Careful testing to detect community transmission will be crucial if we are to identify exactly when and where cases start to build up again, and determine in a timely fashion if action is needed to avoid straining our health systems. This is the only way we can move forward. It’s Business 101 – you can’t manage what you don’t measure. We also need to think carefully about the logistics of testing. There have been avoidable shortages of the kits needed to purify viral RNA, for example, and even the swabs used to collect samples. While developing new supply chains for these items, we need to aggressively pursue ways to test without these supplies – using different technologies that don’t depend on extracting RNA, or testing saliva that can be collected without tubes.
Second, we don’t just need to know who is currently infected, we need to know who was previously infected. This may help us determine who can go on working freely without fear of infecting others. However, we do not yet know how much protection a person receives from previous infection, and we do yet know for how long the protection might last. Studies are beginning that will allow this to become clearer in the coming months. If, as anticipated, recovery from COVID-19 confers some measure of protection, then those who have been sick and recovered might be pivotal to jump-start the economy and in keeping the economy going should additional waves of the epidemic necessitate future rounds of more intense physical distancing.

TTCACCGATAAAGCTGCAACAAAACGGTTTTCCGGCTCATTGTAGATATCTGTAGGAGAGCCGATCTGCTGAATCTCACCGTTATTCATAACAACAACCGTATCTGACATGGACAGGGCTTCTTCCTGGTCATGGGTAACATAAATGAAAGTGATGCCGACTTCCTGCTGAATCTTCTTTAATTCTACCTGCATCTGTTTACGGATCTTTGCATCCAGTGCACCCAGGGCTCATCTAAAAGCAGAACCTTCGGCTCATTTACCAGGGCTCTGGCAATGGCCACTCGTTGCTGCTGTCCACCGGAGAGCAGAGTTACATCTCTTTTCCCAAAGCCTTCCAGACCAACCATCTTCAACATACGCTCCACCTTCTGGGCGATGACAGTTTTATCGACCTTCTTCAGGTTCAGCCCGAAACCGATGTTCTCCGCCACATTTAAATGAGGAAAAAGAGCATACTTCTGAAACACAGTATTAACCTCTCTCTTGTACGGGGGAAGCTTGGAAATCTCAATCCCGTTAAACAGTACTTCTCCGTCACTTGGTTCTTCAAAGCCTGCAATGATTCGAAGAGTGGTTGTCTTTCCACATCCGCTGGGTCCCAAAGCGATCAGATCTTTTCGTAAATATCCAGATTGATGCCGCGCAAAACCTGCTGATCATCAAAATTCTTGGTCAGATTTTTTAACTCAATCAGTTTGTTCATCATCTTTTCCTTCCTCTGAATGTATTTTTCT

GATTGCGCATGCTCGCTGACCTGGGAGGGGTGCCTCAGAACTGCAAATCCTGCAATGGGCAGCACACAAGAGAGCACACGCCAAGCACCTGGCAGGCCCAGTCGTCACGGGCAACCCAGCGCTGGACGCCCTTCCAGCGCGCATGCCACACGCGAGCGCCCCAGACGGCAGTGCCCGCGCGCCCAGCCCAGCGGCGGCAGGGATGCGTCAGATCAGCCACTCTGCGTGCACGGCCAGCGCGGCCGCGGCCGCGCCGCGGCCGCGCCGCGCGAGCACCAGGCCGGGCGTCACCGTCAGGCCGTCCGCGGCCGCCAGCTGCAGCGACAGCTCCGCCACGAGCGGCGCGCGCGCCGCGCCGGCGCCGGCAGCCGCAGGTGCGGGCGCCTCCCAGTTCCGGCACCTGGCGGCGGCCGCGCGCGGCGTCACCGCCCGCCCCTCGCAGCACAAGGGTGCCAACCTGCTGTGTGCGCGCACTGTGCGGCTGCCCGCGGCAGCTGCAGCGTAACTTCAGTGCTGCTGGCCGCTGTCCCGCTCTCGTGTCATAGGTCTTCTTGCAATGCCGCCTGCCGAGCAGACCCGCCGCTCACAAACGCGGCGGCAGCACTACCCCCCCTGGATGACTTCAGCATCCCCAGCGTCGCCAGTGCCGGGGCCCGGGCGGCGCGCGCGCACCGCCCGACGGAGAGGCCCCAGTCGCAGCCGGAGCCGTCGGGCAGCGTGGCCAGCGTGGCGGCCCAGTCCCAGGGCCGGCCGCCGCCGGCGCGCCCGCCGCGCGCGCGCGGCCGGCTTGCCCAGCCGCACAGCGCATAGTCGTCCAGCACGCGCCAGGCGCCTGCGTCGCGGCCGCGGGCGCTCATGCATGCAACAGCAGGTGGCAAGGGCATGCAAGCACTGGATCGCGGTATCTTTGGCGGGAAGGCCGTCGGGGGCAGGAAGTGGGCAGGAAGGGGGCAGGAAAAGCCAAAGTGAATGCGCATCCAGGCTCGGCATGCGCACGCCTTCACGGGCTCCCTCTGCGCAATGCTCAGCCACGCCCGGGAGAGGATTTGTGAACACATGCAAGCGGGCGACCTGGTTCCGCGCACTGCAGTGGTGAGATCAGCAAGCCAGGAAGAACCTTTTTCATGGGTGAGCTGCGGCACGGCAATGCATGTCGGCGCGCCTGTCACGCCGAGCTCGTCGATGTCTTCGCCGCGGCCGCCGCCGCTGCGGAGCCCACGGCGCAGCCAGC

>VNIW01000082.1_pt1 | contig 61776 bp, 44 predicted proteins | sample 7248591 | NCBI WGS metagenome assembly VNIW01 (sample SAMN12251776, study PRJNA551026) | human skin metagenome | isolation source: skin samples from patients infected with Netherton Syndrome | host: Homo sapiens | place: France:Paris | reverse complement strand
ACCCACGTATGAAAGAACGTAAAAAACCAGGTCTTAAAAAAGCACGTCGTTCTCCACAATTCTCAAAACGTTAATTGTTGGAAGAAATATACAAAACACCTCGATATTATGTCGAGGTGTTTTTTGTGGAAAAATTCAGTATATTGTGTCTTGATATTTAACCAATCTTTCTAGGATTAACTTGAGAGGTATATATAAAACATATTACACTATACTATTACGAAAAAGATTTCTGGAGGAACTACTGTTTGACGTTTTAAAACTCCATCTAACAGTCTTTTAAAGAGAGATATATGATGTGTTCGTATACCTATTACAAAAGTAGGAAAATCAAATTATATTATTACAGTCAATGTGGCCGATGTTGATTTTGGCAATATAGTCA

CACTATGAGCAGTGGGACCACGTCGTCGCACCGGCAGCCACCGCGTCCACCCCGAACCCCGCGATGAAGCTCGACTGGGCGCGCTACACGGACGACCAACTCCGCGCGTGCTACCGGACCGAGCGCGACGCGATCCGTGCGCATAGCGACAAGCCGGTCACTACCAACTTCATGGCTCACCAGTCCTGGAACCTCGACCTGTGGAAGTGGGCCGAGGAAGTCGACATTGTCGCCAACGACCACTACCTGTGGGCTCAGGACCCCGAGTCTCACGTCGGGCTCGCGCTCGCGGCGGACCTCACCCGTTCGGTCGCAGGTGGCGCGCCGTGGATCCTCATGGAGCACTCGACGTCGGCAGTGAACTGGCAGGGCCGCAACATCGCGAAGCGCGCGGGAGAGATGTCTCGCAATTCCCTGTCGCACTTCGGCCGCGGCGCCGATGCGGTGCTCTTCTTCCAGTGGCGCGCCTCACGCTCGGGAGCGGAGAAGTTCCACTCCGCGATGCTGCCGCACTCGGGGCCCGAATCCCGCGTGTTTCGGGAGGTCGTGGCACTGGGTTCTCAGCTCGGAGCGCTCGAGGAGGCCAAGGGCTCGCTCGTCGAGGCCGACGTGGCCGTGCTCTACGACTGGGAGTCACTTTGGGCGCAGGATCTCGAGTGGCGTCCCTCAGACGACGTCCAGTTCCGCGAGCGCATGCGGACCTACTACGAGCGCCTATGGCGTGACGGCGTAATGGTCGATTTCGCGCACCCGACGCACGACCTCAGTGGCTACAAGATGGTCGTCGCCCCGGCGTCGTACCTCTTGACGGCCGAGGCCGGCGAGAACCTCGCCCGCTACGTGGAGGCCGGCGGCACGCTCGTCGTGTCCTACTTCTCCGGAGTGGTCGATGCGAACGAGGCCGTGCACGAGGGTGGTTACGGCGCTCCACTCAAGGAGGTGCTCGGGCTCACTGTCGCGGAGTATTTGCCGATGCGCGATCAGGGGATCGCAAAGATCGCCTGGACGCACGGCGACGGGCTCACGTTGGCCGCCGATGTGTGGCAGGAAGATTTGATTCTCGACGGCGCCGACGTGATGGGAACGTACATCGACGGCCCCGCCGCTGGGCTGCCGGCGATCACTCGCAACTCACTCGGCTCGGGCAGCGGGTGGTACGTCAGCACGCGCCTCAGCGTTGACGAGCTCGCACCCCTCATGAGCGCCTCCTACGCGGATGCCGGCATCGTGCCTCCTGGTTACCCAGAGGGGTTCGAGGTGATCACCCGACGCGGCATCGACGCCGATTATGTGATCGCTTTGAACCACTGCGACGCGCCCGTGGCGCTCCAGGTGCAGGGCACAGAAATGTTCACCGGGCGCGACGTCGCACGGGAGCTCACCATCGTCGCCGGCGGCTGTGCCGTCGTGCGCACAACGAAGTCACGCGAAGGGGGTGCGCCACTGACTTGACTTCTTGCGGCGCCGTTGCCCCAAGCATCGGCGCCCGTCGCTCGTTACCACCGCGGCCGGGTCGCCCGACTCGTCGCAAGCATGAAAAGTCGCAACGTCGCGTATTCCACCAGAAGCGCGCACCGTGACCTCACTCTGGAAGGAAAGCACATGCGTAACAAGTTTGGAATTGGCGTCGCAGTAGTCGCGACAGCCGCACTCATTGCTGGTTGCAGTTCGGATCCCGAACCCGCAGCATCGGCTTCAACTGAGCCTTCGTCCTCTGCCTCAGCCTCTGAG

This type of testing is also key to refining epidemiological models, and leveraging herd immunity, because it will allow us to calculate how many people had mild or no symptoms, and to measure the true epidemic curve to date. There is currently great variability in the hundreds of serological antibody tests available, and it is essential that the tests be validated and standardized by the Food and Drug Administration (FDA) or Centers for Disease Control (CDC) before it can be clear whether positive tests indicate that the individual is likely to be resistant to the virus and a decision can be made to allow them to safely return to work.